The outcomes of interest involved 5 indications of clinical complications in COVID-19 associated patients: hospitalization, maximum hospital length of stay (LOS), moderate ventilation, invasive ventilation, and death. Maximum LOS was created by calculating the difference in days between the start and end dates of each patient encounter and taking the maximum difference per patient. Maximum LOS was split further into two sub-groups: 1) those staying less than one day and 2) those staying one day or greater. Hospitalization was a binary indication (yes/no) and flagged “yes” for those patients that had a max LOS of one day or greater. Ventilation was a binary indication (yes/no) of whether a patient ever had a diagnosis, procedure, or encounter result indication that included reliance on either a 1) moderate ventilator (i.e., CPAP or BiPAP) or 2) invasive ventilator (i.e., intubation or tracheostomy). Death was a binary indication (yes/no) of whether a patient died at discharge or any time thereafter during the time of data collection (through June, 2020).

The primary predictor of interest was pregnancy status. This was a binary indicator (yes/no) of whether a patient had any ICD-9/10 diagnosis code of pregnancy no more than 7 and a half months before a qualifying COVID-19 “associated” encounter. This time frame ensured that the pregnancy was generally timely with the COVID-19 “associated” encounter.

The key clinical factor for our secondary aim was patient comorbidity, which was expressed via the Elixhauser comorbidity index (ECI) [19]. This index is analogous to the Charlson comorbidity index (CCI) [20], in that it measures patient comorbidity by calculating a risk-of-death score from each qualifying condition a given patient may have. The scores, from each condition, are then summed and weighted to provide a total score of mortality risk for the patient. Conditions for the ECI are defined by ICD-10 diagnosis codes. The ECI, however, uses a slightly different set of pre-existing conditions as well as a different weighting algorithm. The weighting of this score is performed using the Agency for Health Care Research and Quality (AHRQ) weighting methodology [21]. The ECI provides categorization of scores of less than 0, 0, 1–4, and 5 or higher [22] [23].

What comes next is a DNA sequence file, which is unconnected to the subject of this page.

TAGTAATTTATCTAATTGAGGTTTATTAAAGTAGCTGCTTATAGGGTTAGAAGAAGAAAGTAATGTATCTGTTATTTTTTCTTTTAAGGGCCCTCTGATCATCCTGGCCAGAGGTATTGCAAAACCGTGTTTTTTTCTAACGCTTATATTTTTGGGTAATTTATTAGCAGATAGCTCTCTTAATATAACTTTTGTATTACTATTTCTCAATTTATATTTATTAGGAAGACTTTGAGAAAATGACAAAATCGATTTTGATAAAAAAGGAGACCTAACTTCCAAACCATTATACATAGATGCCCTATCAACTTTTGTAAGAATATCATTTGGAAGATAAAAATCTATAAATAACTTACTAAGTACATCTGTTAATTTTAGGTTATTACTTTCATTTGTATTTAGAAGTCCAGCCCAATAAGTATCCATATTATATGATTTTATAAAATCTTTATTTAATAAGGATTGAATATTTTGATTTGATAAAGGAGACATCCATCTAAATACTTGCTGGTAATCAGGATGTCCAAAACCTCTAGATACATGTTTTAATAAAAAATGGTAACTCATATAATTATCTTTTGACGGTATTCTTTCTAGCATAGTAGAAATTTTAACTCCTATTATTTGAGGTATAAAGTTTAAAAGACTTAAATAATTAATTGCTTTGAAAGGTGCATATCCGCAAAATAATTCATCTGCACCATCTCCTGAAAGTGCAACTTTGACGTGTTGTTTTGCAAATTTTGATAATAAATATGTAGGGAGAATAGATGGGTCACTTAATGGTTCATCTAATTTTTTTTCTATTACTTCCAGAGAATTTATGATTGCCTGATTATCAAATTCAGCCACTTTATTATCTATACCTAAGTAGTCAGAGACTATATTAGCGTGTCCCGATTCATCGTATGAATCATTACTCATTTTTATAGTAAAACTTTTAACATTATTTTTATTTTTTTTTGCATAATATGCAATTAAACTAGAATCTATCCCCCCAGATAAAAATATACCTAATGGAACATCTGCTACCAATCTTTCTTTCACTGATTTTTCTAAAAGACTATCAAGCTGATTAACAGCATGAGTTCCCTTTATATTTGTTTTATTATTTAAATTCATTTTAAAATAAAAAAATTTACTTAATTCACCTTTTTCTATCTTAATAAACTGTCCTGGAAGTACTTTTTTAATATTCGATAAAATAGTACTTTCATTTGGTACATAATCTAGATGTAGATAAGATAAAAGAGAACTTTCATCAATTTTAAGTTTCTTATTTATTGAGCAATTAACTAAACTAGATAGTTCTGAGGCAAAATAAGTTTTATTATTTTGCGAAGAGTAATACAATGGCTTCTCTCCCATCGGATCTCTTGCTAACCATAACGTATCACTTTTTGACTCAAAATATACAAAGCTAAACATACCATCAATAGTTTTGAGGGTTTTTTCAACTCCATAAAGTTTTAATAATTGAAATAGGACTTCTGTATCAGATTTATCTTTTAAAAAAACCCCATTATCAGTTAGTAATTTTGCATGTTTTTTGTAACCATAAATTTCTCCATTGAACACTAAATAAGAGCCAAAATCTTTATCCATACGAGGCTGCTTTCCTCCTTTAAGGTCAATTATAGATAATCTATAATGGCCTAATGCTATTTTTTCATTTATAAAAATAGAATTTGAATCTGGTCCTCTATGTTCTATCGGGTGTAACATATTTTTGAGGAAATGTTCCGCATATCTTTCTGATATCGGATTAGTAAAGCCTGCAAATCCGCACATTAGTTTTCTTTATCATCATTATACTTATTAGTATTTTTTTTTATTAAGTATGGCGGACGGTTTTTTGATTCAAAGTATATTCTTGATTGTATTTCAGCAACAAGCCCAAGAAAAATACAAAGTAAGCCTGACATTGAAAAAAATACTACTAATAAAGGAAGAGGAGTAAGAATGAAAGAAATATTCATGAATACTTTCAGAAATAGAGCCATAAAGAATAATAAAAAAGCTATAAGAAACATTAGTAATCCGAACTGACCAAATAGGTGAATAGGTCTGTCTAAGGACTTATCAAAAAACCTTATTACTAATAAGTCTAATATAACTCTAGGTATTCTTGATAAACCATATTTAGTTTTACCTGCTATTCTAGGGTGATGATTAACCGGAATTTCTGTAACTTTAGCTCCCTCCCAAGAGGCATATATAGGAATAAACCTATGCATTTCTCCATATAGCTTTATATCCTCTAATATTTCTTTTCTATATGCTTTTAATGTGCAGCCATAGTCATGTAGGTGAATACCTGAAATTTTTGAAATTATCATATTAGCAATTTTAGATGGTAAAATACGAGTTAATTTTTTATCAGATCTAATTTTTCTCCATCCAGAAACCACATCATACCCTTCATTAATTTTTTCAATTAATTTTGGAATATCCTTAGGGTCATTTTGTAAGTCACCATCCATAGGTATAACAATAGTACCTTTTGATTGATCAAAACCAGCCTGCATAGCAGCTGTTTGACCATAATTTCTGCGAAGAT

Demographic characteristics considered as potential confounders included age in years, race and ethnicity (non-Hispanic (NH) American Indian/Alaskan Native (AI/AN), NH Asian/Pacific Islander (API), NH Black/African American (Black), NH White, NH other/mixed/unknown race, Hispanic or Latino), insurance status (private, government/miscellaneous, Medicaid, Medicare, self-pay, missing), and 1-digit zip-code region. 1-digit zip-codes were grouped into four regions (northeast, southeast, midwest, west) for descriptive presentation of the data, but were left in their original form for inferential modeling. Additional clinical factors considered as potential confounders were binary (yes/no) indications of COVID-19 medication use: Hydroxychloroquine, Remdesivir, Decadron and Prednisone, Aspirin and Plavix, and anticoagulants. These were also compiled from Multum medication records. An additional clinical factor was a binary indication of whether the patient had a history (defined by ICD 9/10 diagnosis code) of gestational diabetes (DM).

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